Datsun Go now with CVT option

The Datsun Go has been a revelation for the Nissan marque from a South African perspective, securing the revived Datsun brand an enviable portion of the passenger car market and stabling it as one of the top choices for consumers within the bustling budget segment.

A question of safety

The motoring press has lambasted the Go since its release in 2014 as a result of the vehicle achieving a zero-star safety rating in the Global NCAP crash test evaluation in 2014. In the #SaferCarsforAfrica campaign which was hosted in Cape Town by Global NCAP, a newer seven-seat GO+ only fared slightly better with a one-star rating in 2017. Now, though, a CVT or Continuously Variable Transmission version of the Go and Go+ models has been released locally, with a few additional safety features.

Tell me what’s new

Throughput the Go’s lifecycle it has improved, rather considerably since the frankly unacceptable 2014 model that was first introduced to the local market. In the past five years, we have seen the introduction of the Go with a driver’s side airbag, ABS brakes and an improved safety structure, which has yet to produce satisfactory safety results when tested.  For the latest model, the brand has now added a passenger-side airbag, bringing the total count to two. Datsun also claim that the structure of the vehicle has been reinforced; however, a crash test will have to be conducted to confirm the efficacy of these changes. The Go CVT models also get a touchscreen infotainment system with Apple CarPlay and Android Auto, electric windows all-round, 14-inch alloy wheels, rear parking sensors and follow-me-home headlights.


In a segment where most products are sold with manual gearboxes at this stage, the introduction of a CVT by Datsun is a great move, especially considering how awful the AMT or Automated Manual Transmissions are in the likes of the Suzuki Swift and Renault Kwid. There is a Kia Picanto available with a four-speed torque converter automatic though, which is just over R2 000 more costly than the top-spec Go, however, the Go gets ABS and stability control, features which this ‘Start’ specification Picanto is missing. The question though is how the CVT performs, and the short answer is relatively well for a car in this segment, thanks in part to a higher power output of 57 kW and the same 104 N.m of torque from the 1.2-litre three-cylinder engine. In typical CVT fashion, when pushing on, the car makes a rather unpleasant drone, however, with a more staid approach to throttle inputs, the car can make fuss-free progress, particularly in an urban scenario. Datsun claims a combined fuel consumption figure for the Go CVT of 5.0-litres/100km.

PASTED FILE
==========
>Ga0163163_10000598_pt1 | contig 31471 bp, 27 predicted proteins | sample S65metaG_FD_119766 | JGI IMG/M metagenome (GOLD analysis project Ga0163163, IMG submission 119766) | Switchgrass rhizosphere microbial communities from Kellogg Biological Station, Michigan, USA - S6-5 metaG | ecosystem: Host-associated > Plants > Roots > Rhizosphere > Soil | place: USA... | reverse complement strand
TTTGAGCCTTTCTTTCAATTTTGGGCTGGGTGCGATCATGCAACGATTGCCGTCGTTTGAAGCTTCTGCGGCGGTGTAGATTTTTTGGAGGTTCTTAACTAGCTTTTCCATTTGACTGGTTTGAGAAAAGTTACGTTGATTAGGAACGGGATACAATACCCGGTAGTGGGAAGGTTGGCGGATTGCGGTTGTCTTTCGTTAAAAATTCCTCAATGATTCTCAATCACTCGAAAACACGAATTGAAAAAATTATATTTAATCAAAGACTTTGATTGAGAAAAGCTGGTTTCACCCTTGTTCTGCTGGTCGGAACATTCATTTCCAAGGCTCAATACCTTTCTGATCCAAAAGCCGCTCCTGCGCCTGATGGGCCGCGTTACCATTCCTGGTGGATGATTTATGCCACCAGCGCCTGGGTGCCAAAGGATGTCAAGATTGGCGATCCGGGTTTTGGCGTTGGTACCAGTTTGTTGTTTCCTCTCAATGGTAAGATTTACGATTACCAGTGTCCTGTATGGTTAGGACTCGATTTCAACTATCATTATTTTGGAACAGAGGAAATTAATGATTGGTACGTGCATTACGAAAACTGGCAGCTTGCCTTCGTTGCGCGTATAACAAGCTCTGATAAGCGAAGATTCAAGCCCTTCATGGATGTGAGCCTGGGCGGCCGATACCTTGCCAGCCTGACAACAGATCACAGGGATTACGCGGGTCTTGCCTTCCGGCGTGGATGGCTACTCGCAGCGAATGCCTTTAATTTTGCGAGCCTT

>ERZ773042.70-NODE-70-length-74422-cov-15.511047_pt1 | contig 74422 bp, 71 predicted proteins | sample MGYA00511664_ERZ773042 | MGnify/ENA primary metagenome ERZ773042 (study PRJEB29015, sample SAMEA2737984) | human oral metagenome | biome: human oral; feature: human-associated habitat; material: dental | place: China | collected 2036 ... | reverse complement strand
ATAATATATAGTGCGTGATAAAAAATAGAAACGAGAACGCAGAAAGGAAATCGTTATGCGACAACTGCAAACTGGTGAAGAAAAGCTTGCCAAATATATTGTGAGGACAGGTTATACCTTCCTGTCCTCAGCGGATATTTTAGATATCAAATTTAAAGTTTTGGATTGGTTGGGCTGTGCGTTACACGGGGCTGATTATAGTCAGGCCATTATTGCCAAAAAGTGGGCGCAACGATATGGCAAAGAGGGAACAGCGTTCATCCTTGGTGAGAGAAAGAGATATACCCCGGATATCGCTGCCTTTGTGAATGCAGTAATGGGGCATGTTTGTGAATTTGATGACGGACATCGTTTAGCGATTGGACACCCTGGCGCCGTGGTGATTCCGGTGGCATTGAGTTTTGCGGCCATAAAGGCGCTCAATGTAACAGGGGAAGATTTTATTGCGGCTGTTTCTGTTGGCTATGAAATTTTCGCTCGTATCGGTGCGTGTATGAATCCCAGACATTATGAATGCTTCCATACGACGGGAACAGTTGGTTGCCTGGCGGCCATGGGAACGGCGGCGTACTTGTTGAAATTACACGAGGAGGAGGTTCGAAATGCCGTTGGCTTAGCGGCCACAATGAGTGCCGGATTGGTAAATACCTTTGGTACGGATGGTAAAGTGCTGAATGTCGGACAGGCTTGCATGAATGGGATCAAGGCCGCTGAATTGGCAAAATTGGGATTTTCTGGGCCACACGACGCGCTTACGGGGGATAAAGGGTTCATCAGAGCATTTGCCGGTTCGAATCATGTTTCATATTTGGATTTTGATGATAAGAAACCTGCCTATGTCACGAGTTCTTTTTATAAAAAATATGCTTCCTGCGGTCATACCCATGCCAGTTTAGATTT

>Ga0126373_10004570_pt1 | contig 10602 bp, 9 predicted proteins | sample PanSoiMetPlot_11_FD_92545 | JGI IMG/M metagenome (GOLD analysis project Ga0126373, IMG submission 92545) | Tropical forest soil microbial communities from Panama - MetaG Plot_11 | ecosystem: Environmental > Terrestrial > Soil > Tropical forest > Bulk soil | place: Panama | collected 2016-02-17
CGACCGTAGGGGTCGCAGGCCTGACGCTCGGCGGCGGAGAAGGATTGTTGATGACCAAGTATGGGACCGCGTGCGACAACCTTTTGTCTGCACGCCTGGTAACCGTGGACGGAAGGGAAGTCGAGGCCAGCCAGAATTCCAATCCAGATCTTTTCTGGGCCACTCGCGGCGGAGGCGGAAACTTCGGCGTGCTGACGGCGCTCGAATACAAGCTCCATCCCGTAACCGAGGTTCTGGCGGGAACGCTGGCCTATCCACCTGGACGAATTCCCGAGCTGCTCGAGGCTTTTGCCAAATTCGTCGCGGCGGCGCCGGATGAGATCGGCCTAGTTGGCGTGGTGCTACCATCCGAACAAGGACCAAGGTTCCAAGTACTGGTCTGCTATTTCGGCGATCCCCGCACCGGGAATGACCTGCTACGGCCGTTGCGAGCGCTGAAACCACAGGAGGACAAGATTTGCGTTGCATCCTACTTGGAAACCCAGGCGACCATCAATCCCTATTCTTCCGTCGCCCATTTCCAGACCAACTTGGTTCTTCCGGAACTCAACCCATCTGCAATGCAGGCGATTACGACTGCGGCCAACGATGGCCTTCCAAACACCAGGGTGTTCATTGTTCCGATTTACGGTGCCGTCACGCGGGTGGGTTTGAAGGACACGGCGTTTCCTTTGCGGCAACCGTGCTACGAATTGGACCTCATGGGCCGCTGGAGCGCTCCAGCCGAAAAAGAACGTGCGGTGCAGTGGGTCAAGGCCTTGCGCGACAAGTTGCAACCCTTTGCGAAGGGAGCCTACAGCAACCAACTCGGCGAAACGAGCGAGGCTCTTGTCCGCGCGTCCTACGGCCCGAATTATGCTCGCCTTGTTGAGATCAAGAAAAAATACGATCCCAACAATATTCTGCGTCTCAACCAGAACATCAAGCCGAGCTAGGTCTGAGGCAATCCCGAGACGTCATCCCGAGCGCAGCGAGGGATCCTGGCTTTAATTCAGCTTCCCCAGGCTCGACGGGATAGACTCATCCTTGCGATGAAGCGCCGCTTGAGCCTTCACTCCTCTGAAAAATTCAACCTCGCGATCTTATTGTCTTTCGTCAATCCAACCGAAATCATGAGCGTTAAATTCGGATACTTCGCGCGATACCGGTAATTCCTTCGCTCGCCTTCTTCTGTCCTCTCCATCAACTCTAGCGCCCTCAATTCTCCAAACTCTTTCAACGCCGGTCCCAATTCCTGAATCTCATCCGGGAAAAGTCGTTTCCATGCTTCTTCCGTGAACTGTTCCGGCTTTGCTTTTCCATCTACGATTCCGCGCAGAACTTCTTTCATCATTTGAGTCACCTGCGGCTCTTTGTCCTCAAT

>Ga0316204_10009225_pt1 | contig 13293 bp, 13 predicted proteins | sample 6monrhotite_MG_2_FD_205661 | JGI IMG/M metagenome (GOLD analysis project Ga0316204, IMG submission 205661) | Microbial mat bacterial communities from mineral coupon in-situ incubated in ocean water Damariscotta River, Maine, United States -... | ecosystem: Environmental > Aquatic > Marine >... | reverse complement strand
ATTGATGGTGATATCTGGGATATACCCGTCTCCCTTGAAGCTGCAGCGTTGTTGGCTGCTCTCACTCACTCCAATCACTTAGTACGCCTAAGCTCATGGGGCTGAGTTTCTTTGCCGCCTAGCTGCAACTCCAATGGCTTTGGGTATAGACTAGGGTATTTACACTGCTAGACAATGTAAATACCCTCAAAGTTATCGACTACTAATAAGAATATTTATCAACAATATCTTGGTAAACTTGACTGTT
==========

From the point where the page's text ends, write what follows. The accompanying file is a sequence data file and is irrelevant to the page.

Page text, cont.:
For first-time car buyers who insist on purchasing a new car, the CVT variants of the Go may just provide the basics of mobility. That being said, this is no longer a particularly cheap car, at over R180 000 for the CVT version versus the sub-R100 000 of five years ago. Until the results of a crash test on this updated model have been released, I cannot recommend this car to anyone. In the interim, my recommendation of a demo or used vehicle from a segment above still stands in place of the likes of a Datsun Go and a Renault Kwid.

Service plan and warranty

Datsun Go models come with a six-year/150 000km warranty and one year’s worth of subsidized insurance while a service plan is optional.


Go MID R159 100

Go LUX R170 200

Go CVT R184 200

Go+ MID R169 500

Go+ LUX R180 800

Go CVT R194 800


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